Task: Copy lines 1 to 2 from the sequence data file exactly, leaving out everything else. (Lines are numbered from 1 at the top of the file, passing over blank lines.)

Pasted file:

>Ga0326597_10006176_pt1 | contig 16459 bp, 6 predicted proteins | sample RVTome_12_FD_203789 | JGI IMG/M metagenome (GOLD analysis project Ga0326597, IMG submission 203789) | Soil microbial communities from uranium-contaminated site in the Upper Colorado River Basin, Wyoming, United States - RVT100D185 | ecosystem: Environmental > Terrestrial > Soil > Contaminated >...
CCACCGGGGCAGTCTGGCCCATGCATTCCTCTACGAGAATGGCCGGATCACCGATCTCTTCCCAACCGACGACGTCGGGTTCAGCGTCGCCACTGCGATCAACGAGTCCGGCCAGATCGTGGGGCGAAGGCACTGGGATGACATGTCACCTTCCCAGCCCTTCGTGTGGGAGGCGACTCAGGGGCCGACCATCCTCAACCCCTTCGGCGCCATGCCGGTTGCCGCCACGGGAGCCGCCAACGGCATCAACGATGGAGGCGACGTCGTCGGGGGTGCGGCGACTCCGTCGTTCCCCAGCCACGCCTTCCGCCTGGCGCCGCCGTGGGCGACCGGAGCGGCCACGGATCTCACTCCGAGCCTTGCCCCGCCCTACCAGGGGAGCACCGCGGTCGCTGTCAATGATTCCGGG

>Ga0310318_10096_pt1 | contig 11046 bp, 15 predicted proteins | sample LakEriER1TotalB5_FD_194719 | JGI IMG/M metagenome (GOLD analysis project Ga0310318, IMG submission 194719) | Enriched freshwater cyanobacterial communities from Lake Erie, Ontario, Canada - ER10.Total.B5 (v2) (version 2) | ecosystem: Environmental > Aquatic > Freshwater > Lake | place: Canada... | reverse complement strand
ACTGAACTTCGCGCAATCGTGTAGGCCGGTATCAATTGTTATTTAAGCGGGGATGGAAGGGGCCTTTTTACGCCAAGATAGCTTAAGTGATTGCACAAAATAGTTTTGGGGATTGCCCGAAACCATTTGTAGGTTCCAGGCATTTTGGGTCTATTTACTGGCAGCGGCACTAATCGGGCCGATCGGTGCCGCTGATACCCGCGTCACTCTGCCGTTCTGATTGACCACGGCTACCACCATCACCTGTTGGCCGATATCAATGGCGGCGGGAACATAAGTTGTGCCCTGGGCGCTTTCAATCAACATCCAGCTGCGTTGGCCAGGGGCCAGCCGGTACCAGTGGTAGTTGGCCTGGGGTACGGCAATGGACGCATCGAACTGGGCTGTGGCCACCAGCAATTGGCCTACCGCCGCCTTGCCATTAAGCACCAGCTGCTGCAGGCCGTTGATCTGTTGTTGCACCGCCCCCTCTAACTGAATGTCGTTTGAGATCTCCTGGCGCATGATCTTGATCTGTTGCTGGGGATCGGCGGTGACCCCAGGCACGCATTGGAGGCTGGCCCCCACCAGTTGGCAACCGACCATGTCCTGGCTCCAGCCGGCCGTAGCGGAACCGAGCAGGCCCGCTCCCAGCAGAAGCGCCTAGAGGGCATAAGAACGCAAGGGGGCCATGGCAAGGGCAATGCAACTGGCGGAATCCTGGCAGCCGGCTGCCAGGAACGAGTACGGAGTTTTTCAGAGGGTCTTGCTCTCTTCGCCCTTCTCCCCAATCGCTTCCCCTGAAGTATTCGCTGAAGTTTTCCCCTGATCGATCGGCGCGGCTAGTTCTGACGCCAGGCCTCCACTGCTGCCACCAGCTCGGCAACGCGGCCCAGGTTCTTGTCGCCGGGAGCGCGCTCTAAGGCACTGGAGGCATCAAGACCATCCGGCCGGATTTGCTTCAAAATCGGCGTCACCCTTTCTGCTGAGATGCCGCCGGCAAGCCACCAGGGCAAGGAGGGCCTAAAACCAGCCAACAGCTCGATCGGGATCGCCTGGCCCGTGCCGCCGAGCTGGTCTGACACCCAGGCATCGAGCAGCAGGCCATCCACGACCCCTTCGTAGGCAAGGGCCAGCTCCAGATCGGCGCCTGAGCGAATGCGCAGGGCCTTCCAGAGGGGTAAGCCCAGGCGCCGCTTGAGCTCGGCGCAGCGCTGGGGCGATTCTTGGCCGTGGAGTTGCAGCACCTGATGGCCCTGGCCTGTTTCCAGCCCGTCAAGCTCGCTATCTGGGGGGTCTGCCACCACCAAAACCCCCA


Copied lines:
>Ga0326597_10006176_pt1 | contig 16459 bp, 6 predicted proteins | sample RVTome_12_FD_203789 | JGI IMG/M metagenome (GOLD analysis project Ga0326597, IMG submission 203789) | Soil microbial communities from uranium-contaminated site in the Upper Colorado River Basin, Wyoming, United States - RVT100D185 | ecosystem: Environmental > Terrestrial > Soil > Contaminated >...
CCACCGGGGCAGTCTGGCCCATGCATTCCTCTACGAGAATGGCCGGATCACCGATCTCTTCCCAACCGACGACGTCGGGTTCAGCGTCGCCACTGCGATCAACGAGTCCGGCCAGATCGTGGGGCGAAGGCACTGGGATGACATGTCACCTTCCCAGCCCTTCGTGTGGGAGGCGACTCAGGGGCCGACCATCCTCAACCCCTTCGGCGCCATGCCGGTTGCCGCCACGGGAGCCGCCAACGGCATCAACGATGGAGGCGACGTCGTCGGGGGTGCGGCGACTCCGTCGTTCCCCAGCCACGCCTTCCGCCTGGCGCCGCCGTGGGCGACCGGAGCGGCCACGGATCTCACTCCGAGCCTTGCCCCGCCCTACCAGGGGAGCACCGCGGTCGCTGTCAATGATTCCGGG